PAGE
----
Obama’s legacy, will the good outweigh the bad?

Julianne Malveaux | 3/10/2014, 7:59 a.m.
President Barack Obama announced “My Brother’s Keeper,” an initiative to help young Black and Brown men succeed.

Lowery and Lewis are among those also opposing former state legislator Michael Boggs because of his conservative legislative record, which includes opposition to marriage equality, his vote to keep the confederate insignia on the Georgia flag, and his efforts to restrict access to abortion. Through his votes, Boggs has indicated his opposition to the African American community, to women and to the LGBT community. What kind of votes might we expect from Boggs, who is in his early 50s, in the decades to come? And why won’t Obama listen to those African American stalwarts who strongly object to this nomination?

Georgia Rep. David Scott told TVOne’s Roland Martin that these nominations are disrespectful to the nation and to the African American community. The national civil rights organizations have, unfortunately, been silent on this matter. Are they too frightened of losing the president’s goodwill to speak up?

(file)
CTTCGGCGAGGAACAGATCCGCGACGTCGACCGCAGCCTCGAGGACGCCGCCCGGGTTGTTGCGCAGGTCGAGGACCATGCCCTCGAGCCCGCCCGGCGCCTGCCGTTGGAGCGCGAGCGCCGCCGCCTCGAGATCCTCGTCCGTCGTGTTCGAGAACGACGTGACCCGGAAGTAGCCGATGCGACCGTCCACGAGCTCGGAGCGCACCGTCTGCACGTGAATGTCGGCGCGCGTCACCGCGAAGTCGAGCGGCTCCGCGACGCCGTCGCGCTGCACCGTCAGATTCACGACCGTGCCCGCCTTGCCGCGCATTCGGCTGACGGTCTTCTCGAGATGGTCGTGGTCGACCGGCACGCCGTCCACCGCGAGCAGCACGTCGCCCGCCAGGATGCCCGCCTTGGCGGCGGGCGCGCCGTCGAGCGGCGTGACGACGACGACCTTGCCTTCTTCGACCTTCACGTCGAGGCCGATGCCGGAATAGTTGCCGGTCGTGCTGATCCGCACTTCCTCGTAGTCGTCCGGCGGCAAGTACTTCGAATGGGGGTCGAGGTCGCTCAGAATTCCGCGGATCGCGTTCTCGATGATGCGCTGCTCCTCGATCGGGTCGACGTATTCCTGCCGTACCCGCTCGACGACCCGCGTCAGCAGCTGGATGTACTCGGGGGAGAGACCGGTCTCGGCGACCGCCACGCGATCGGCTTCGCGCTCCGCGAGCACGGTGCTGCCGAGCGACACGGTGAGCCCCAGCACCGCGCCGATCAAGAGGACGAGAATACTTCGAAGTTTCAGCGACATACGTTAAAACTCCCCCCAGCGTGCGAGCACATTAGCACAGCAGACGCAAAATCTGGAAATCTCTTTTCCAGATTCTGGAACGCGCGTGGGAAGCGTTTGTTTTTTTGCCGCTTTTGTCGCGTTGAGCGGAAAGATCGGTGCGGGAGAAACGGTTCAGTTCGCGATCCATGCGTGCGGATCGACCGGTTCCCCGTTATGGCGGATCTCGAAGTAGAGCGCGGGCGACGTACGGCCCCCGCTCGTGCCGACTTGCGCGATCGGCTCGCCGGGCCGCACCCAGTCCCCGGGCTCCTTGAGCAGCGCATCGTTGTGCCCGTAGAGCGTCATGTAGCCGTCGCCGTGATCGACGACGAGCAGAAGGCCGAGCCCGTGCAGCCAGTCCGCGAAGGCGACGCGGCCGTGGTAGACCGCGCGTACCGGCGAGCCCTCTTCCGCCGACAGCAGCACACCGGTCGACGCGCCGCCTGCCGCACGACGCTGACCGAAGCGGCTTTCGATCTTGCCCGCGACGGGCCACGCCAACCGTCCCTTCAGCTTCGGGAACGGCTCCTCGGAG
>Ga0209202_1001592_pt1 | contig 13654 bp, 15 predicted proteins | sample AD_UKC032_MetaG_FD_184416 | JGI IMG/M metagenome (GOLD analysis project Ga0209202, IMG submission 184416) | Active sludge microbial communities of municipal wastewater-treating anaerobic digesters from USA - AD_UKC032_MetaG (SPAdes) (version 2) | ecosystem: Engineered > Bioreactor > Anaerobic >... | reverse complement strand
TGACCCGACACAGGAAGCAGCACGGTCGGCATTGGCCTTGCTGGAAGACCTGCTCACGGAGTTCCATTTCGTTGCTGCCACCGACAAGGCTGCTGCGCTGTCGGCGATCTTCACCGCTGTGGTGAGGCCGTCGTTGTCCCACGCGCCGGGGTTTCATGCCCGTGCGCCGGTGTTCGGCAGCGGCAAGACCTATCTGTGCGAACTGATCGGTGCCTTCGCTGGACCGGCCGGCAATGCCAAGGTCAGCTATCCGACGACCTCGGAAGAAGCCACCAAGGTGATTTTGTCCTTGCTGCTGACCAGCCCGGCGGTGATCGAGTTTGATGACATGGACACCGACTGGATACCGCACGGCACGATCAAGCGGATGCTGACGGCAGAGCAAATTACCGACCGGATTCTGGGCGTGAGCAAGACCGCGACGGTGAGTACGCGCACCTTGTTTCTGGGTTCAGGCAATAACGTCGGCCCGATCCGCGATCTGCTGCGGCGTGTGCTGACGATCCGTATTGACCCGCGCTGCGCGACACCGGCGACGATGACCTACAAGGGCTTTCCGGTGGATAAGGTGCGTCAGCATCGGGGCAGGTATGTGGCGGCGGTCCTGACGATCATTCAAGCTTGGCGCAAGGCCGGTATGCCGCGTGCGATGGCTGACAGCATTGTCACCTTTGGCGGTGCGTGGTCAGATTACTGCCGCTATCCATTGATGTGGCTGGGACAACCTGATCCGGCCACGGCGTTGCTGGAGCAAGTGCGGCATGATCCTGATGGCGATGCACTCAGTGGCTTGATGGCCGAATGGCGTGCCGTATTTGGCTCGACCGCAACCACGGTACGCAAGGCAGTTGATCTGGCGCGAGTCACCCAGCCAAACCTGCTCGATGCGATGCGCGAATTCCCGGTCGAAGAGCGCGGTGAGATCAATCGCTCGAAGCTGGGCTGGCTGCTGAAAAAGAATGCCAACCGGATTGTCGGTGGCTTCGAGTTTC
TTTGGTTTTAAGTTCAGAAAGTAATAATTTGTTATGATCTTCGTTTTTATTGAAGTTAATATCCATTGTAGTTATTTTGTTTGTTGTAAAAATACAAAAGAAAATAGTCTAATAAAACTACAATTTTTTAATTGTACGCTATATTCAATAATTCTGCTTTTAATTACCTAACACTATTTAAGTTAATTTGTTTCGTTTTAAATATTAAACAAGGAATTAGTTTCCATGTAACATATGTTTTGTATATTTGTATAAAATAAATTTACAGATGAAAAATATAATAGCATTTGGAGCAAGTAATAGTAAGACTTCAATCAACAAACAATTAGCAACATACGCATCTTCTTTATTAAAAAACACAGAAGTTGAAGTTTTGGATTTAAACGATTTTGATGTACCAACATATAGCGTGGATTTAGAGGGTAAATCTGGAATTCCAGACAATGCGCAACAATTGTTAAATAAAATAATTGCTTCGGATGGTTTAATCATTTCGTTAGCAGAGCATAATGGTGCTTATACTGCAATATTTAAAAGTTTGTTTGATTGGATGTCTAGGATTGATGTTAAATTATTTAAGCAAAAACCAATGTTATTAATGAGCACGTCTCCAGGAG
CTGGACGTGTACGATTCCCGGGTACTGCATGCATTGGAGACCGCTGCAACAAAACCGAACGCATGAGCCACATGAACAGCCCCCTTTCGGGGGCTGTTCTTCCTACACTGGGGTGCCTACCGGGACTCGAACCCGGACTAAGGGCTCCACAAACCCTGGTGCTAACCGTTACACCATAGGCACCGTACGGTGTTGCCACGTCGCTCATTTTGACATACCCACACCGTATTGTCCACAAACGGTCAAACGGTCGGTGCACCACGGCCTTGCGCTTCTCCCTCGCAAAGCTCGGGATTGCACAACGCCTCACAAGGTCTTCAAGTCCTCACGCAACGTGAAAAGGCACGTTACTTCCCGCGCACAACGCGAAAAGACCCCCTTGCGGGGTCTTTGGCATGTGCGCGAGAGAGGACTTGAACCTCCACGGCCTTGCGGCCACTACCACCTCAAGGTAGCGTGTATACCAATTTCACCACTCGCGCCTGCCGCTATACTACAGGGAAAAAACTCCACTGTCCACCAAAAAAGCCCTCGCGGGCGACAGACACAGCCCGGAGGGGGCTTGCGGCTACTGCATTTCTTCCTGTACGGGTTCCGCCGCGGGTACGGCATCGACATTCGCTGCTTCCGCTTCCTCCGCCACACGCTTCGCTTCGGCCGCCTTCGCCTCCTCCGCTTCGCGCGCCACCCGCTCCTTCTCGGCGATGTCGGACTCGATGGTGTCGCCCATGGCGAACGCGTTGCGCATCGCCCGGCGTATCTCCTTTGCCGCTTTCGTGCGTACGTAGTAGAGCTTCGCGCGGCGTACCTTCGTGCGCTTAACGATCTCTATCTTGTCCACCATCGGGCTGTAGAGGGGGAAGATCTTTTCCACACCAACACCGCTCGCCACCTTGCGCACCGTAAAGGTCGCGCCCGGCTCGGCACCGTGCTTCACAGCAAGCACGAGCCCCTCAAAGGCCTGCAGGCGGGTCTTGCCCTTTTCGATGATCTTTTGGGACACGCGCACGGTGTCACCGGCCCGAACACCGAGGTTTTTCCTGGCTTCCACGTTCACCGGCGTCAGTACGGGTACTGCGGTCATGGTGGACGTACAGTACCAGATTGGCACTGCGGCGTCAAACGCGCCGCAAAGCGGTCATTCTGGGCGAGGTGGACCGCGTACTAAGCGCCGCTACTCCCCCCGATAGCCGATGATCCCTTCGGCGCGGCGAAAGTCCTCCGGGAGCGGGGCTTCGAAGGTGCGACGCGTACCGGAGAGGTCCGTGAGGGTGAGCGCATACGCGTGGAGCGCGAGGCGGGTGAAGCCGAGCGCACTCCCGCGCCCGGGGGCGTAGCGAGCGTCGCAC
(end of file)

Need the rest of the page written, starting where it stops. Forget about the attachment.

Ten years from now, will we write that the status of African American and Latino boys and men has improved? That Cohen and Boggs have made rulings that have further eroded civil and human rights? A collective Black voice muted by the fact that a community can’t excoriate a White president after giving a Black one a pass? Which is the Obama legacy?

Julianne Malveaux is a Washington, D.C.-based economist and writer. She is president emerita of Bennett College for Women in Greensboro, N.C.